Living in New Hampshire became annoying and even perilous in the early 2000’s as the population of diseased ticks surged. You couldn’t step off the porch without soon finding a questing tick climbing up your leg—if you were lucky enough to see it. The photo is from our former house in NH.
Isn’t New Hampshire beautiful?
The main culprit in spreading Lyme disease (and anaplasmosis, babesiosis, ehrlichiosis and other pathogens) is the black legged deer tick. Many other tick species are also carrying pathogens, but the bulk of infections come from this particular tiny parasite.
Deer ticks come with the territory!
I got Lyme disease, but with no long-term damage because of quick treatment and a month of antibiotics. Incidentally, I used to spend 30 minutes a day picking ticks (mostly engorged because otherwise I couldn’t find them) off of my dog, Clara. She, too, had Lyme disease.
You gotta love that big spot on Clara’s tongue!
We decided to see if we could find a solution to preventing tick bites. We knew that ticks didn't fly or jump. Nearly all ticks climb onto humans at the feet and lower legs from the ground, leaf litter and brush. We also knew that ticks had an instinct to climb, which is why they’re often found around the head and neck. (Remember, they don’t fall from trees.)
We began in 2012 with our first product. The basic design principle—repelling ticks from where they start their climb—was part of an overall practical strategy. Any tick prevention strategy is only effective if it is used—it is difficult to always dress in special treated clothing, but easy to throw on gaiters.
We wanted a look and feel that was more functional and didn’t look like nerdy pulled up socks. Amazing to us, it took quite a while to find a mill with a knitting machine that could produce the open mesh holes which we thought gave it the right look and function. The open mesh also turned out to be terrific in fitting the leg.
We finally created the open mesh gaiters we had envisioned!
All of Lymeez products are treated with microencapsulated permethrin capsules. Millions of microcapsules of permethrin are infused into each fiber of Lymeez Tick Gaiters. If you think about it, this is pretty high tech stuff—putting liquid permethrin inside of really tiny capsules. It's only been doable in production for about a decade.
But there was an extraordinary serendipitous event associated with the open knit stretch pull on product.
Remember, now that we’re making tick-repelling products, we’re deep into tick behavior and they are everywhere around our house in New Hampshire. One day we put a tick onto our leg while wearing a knit gaiter in order to see what the tick would do.
The tick began to explore the holes which slows them down and causes them to be exposed to more repellent.
Wow! we thought, they like the mesh! We wondered if there is a type of mesh that confounds ticks even more than the simple open mesh.
It took us another two years scouring world suppliers for the right mesh. We found it in what is called 3D spacer mesh. It is used in many applications, sneakers, motorcycle seats, etc. The knitting technology is fairly new, invented in Germany. It is actually three layers (two horizontal and one vertical) of knitting. We think it is a very, very cool technology.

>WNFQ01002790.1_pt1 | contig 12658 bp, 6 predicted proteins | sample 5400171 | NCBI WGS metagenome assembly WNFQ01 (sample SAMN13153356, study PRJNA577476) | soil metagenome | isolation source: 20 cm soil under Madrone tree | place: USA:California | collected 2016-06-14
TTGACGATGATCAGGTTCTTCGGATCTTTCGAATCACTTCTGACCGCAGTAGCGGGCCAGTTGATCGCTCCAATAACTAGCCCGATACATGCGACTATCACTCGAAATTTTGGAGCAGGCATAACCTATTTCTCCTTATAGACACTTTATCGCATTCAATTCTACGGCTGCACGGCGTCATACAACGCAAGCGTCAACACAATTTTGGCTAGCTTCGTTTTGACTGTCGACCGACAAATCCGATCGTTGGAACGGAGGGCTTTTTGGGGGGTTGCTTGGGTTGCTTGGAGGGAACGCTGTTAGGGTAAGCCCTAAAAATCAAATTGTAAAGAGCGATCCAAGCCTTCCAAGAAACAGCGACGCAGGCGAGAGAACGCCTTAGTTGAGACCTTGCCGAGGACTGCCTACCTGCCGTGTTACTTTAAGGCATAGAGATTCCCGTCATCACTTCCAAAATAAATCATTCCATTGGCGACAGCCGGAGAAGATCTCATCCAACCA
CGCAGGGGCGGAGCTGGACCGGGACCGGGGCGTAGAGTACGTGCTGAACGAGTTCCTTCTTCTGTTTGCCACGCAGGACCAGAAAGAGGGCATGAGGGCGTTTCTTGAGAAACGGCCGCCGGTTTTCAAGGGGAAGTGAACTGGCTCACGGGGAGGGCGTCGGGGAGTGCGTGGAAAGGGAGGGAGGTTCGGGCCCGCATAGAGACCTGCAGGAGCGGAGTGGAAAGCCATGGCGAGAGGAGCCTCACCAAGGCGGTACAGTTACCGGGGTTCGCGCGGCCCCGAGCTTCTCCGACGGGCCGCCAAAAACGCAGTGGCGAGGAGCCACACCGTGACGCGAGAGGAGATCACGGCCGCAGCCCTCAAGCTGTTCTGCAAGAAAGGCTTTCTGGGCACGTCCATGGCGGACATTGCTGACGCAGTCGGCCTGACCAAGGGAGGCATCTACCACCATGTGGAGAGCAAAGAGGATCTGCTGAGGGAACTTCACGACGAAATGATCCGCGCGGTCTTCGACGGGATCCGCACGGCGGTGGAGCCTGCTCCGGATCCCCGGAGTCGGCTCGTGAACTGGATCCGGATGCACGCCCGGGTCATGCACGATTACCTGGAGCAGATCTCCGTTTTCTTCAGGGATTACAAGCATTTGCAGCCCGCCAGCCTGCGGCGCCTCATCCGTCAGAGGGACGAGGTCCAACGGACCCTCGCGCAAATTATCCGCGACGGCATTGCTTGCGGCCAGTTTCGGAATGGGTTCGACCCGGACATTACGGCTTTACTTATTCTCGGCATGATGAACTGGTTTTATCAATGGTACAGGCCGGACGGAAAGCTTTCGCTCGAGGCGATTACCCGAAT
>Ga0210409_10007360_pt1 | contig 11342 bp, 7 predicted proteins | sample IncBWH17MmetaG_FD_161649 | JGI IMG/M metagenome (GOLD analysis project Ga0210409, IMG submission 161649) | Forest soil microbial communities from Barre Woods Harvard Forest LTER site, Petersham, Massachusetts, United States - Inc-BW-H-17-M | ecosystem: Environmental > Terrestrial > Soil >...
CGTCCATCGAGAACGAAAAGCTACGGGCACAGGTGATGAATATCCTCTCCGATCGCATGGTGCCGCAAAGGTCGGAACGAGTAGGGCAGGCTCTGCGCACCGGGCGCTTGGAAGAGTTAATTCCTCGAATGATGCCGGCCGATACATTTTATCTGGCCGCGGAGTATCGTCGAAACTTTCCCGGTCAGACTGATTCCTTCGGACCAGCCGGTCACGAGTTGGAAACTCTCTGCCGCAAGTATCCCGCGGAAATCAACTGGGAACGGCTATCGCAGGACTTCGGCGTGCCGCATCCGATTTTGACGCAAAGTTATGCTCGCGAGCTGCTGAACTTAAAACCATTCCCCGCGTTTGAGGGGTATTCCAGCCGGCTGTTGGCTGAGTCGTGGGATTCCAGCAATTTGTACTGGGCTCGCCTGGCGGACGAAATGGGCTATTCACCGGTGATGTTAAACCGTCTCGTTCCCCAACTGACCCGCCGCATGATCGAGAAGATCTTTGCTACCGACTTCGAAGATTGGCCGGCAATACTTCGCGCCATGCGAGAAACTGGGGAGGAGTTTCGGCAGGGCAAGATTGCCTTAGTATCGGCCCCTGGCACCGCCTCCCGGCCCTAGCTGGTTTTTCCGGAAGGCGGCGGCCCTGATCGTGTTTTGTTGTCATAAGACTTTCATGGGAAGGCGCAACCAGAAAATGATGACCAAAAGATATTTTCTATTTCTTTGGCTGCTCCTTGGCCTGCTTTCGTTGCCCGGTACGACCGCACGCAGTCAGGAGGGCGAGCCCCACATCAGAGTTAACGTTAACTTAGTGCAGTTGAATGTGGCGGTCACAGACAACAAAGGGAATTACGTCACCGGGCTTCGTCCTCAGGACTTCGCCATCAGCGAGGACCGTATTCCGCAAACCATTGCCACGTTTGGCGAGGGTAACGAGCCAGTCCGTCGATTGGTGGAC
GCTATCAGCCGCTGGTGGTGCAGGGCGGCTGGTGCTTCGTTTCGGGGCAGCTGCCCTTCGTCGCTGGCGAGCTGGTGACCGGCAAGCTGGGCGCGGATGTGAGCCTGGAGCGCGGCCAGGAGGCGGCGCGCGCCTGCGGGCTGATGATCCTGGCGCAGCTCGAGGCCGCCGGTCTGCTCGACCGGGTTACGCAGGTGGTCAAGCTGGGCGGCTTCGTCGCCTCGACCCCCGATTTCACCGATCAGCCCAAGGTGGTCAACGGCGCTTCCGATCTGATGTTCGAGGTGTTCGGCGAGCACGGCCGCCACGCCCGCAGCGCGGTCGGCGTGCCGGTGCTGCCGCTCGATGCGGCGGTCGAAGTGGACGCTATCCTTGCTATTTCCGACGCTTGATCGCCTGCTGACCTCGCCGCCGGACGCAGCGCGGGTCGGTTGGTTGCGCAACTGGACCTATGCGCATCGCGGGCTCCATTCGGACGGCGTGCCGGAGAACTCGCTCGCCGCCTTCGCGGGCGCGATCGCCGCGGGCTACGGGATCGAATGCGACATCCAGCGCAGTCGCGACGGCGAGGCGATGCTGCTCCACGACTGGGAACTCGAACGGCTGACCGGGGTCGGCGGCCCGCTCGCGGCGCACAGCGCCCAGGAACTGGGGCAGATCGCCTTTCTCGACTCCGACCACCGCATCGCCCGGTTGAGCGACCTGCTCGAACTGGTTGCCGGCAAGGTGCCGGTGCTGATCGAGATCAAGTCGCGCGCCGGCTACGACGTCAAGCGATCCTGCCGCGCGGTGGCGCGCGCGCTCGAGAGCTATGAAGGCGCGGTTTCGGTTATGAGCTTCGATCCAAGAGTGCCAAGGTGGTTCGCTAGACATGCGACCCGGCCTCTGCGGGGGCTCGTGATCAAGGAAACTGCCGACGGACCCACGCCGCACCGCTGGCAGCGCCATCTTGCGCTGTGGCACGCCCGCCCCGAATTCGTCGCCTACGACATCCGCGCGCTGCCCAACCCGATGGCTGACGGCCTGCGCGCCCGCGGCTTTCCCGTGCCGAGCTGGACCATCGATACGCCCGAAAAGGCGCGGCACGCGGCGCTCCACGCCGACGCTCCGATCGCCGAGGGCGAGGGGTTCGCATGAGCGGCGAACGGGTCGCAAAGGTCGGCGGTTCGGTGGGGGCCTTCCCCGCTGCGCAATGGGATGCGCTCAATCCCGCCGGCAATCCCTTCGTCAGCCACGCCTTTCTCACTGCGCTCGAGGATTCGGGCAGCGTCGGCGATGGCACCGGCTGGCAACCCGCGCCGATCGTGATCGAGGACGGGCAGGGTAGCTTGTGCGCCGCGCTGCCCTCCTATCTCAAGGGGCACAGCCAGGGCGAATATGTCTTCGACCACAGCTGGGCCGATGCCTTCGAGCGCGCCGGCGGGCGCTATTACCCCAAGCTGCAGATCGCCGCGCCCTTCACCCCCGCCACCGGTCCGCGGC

But not just any 3D mesh would do. It has to light enough to breathe and wrap around the leg. The pores and ribs and depth of the mesh need to right-sized for the ticks. It also needs to affordable.
But after more experiments with an awful lot of different meshes we hit on what seemed to the right mesh. Sure enough, it worked! And it's now patented.
Another Accidental Discovery
Another fortuitous event occurred as we were searching for the right 3D mesh. We had tables piled high with 3D mesh from many, many suppliers. We also had some velcro hook around. We noticed that the velcro hook was sticking to some of the 3D mesh. Eureka! We knew we had to figure out how to close the wrap around the calf. The solutions we faced were not elegant. The calf is a tricky shape. There is great variation in calf sizes. The obvious solution, used by most calf wraps (compression socks, braces, etc.) are fields and straps of hook and loop velcro. But for us, this approach would dramatically cut down the slow-down effect of the 3D mesh—it would be obscured by all the hook and loop. So when we realized that the 3D mesh would act as the “loop” in the hook and loop we were doubly happy with the approach.
Man vs. Tick. Tick confounded. Man wins.
Measuring the Effectiveness of the 3D Mesh
We wanted to quantify the slow-down effect of the mesh. So we got some laboratory (disease-free) from a laboratory. (By the way, wrangling hundreds of deer ticks is no fun at all!)
We measured the speed of ticks traversing a plain pant leg versus a leg with an untreated pair of Lymeez. (In other words, there was no permethrin involved in the speed testing.)
We were very, very pleased when the study showed that the 3D mesh gaiter slowed down the ticks by between 4 and 8 times (vs plain pants tucked into socks)! Some of our customers enjoy watching the ticks become confounded. One of the calls is “Lymeez-land.”
Below is a simple chart of the results. The complete analysis can be found here.
I should note that the statistical analysis was performed not by us, but by a Professor of Statistics from the University of New Hampshire.
Note also that although we haven’t measured the slow-down effect of the knit mesh product—one of those things we just don’t seem to get around to doing—we have observed a similar slow-down effect on the stretch mesh.